9. [quote name='WitchLord' timestamp='1311130867' post='4837766'] As you execute the script the context holds on to a reference, until the context is released or you prepare it for a new execution. That is likely the 3rd reference you're seeing. [/quote] Aha, ok, I'll try releasing the context before the script object and see if the reference count drops by one. Thanks [quote name='WitchLord' timestamp='1311130867' post='4837766'] [color="#000000"]Irrelevant to the reference counting question, may I suggest you remove the context as a member of the ScriptLogic class? Instead keep a single context in the [/color][color="#660066"][color="#000000"]ScriptManager class. Since all your scripts executes and returns immediately, there is no need for multiple contexts. It will just waste a lot of memory as each context keep quite a bit of memory to hold local variables on the call stack for an execution. [/quote][/color][/color] [color="#660066"] [/color] [color="#660066"][color="#000000"]It was design choice, we thought that having multiple contexts would later allow us to integrate concurrent script execution more easily. As for now, it's indeed a waste of space to have a context for each script object.[/color][/color] [color="#660066"] [/color] [color="#660066"][color="#000000"][quote name='WitchLord' timestamp='1311130867' post='4837766'][/color][/color] [color="#000000"]Also, you should cache the function id's so you do not have to call the GetMethodIdByDecl() method for every execution. This is a quite slow method, as it needs to parse the declaration and then compare it against all of the compiled methods in order to determine which you want. Regards, Andreas[/color] [/quote] Thanks for the tip. [img]http://public.gamedev.net/public/style_emoticons/default/biggrin.gif[/img] Regards, Vassilis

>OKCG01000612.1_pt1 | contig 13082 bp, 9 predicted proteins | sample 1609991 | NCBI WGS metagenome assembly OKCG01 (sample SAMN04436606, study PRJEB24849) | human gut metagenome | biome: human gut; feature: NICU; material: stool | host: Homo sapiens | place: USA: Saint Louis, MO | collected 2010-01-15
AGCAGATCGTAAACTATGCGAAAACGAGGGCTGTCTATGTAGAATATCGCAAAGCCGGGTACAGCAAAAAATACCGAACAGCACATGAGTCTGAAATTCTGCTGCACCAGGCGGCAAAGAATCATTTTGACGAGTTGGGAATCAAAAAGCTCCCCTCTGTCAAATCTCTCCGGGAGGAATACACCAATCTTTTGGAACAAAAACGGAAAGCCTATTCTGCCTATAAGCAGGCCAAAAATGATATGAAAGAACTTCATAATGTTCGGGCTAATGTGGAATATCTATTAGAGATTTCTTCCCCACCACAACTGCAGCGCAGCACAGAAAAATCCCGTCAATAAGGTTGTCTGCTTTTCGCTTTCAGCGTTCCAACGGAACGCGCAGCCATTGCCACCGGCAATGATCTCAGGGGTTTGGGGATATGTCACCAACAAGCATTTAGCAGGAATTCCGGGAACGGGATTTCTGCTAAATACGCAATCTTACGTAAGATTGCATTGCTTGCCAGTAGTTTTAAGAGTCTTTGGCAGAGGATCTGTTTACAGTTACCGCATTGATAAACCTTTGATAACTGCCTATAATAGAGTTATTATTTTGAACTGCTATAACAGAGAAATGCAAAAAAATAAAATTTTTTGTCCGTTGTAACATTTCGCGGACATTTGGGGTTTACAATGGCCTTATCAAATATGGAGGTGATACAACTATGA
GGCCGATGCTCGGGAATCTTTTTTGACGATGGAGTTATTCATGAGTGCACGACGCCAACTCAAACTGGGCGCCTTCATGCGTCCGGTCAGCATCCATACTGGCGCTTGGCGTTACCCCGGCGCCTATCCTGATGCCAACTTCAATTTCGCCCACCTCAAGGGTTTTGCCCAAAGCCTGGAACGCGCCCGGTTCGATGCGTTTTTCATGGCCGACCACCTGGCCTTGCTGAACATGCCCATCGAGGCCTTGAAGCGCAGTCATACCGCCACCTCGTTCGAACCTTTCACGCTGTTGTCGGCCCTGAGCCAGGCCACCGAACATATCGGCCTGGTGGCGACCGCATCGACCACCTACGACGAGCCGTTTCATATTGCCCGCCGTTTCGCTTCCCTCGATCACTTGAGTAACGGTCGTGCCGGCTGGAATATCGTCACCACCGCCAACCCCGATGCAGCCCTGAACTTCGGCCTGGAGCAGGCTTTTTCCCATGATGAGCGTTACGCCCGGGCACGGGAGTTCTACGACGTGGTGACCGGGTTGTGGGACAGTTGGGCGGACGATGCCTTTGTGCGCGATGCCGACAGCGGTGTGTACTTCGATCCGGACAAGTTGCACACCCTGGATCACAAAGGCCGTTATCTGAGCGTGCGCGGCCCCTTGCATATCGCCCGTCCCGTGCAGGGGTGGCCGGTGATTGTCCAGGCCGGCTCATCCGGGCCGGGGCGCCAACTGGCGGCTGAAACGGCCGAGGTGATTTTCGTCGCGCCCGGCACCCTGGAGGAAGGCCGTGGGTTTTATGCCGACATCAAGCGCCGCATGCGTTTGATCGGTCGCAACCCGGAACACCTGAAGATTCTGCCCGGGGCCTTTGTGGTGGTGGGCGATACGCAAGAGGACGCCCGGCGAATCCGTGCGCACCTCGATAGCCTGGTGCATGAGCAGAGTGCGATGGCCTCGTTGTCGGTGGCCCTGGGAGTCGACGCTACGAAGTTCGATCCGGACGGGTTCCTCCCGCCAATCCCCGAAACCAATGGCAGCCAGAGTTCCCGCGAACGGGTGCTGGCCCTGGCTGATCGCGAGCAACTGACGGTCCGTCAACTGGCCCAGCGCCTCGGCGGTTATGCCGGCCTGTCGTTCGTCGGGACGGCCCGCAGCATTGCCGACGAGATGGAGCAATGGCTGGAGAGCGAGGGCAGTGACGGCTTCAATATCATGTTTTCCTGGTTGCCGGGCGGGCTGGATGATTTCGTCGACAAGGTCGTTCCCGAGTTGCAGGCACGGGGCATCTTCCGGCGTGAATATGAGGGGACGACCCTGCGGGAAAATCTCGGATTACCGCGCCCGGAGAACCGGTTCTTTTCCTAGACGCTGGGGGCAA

10. [quote name='WitchLord' timestamp='1311122847' post='4837726'] You must only call Release() for the references you own. From what you're saying you're doing the following: [code] asIScriptObject *obj = something(); while( obj->Release() > 0 ); [/code] I hope that is not the case. While it may have worked in some cases, it will inevitably crash the application at one point or another. [/quote] Unfortunately that is the case, thanks for the clarification. [quote name='WitchLord' timestamp='1311122847' post='4837726'] A script object may be garbage collected, even though you create it yourself outside of the scripts. This depends on the members of the class. If for example the class has a handle as member, it will be garbage collected as there is no way of predicting at compile time whether the object will ever be involved in a circular reference or not. If you want to be sure a script object is actually destroyed, you should call Release() for each reference you own. If the last call to Release() still indicate more references, then call engine->GarbageCollect([size="2"]asGC_FULL_CYCLE[/size]); to make sure the garbage collector frees it's own references to the object. [/quote] The asIScriptObject I create is wrapped inside a class that handles its lifetime and executing its methods. Here is the class' interface [code] class ScriptLogic : public AbstractLogic, public NonCopyable { private: asIScriptObject *m_script; asIObjectType *m_scriptObjectType; asIScriptContext *m_ctx; public: /** * Constrcutor initializes this logic by getting the script object * that handles the behavior of this Entity. * * @param object - the script object managed by the script logic. */ ScriptLogic(asIScriptObject *object); virtual ~ScriptLogic(); /** * Clones this script logic. * * @return a replicate of ths Script Logic component. (deep copy) */ ScriptLogic* Clone(); /** * Executes the Initialize method of the script object. */ void ExecuteInitialize(); /** * Executes the Update method of the script object. */ void ExecuteUpdate(); /** * Executes the Update method of the script object. */ void ExecuteOnTileCollision(std::string* tile, Math::Vector2F& contactNormal); /** * Executes the Update method of the script object. */ void ExecuteOnEntityCollision(Entity* collided, Math::Vector2F& contactNormal); /** * Executes the OnKeyButtonUp method of the script object. * * @param info for the released key */ void ExecuteOnKeyButtonUp(KeyboardEventInfo *info); /** * Executes the OnKeyButtonDown method of the script object. * * @param info for the pressed key */ void ExecuteOnKeyButtonDown(KeyboardEventInfo *info); /** * Execute the OnDeath method of the script object. */ void ExecuteOnDeath(); /** * Sets the Entity that this script logic controls. * * @param parent */ virtual void SetParent(Entity *parent); /** * Returns the name of this script's class. */ const char *getName(); }; [/code] Here is the constructor's, the destructor's, Clone method and a sample script object's method execution implementations. [code] ScriptLogic::ScriptLogic(asIScriptObject *object) { ScriptManager *scriptManager = ScriptManager::GetInstance(); //get the type of the script m_scriptObjectType = object->GetObjectType(); //create an object of the given type m_script = object; //give a context to this script logic m_ctx = scriptManager->CreateContext(); } ScriptLogic::~ScriptLogic() { m_script->Release(); m_scriptObjectType->Release(); m_ctx->Release(); } ScriptLogic* ScriptLogic::Clone() { ScriptManager *scriptManager = ScriptManager::GetInstance(); asIScriptEngine *engine = scriptManager->GetEngine(); //create a copy of the script object asIScriptObject *replicate = (asIScriptObject *) engine->CreateScriptObjectCopy(m_script, m_scriptObjectType->GetTypeId()); return new ScriptLogic(replicate); } void ScriptLogic::ExecuteUpdate() { //get the method 'Update' ID int methodID = m_scriptObjectType->GetMethodIdByDecl("void Update()", true); //prepare the method for execution m_ctx->Prepare(methodID); //pass the script logic's script object as the object which calls the method m_ctx->SetObject(m_script); //execute the method m_ctx->Execute(); } [/code] Here is the creation of the asIScriptObject object. [code] //create the object int typeID = entityModule->GetTypeIdByDecl(scriptObjectType.c_str()); asIScriptObject *scriptObject = (asIScriptObject *) engine->CreateScriptObject(typeID); [irrelevant code omitted] //add the script object to the prototype entity cacheEntity->AddScriptLogic(scriptObject); //this creates a ScriptLogic object, with the asIScriptObject as an argument [/code] The asIScriptObject objects in ScriptLogic object are not accessed by any other part of the engine's code. Based on this code, I can only count 1 reference added during creation and 1 reference held by the garbage collector. So.. there is extra reference that I can't justify. [img]http://public.gamedev.net/public/style_emoticons/default/sad.gif[/img]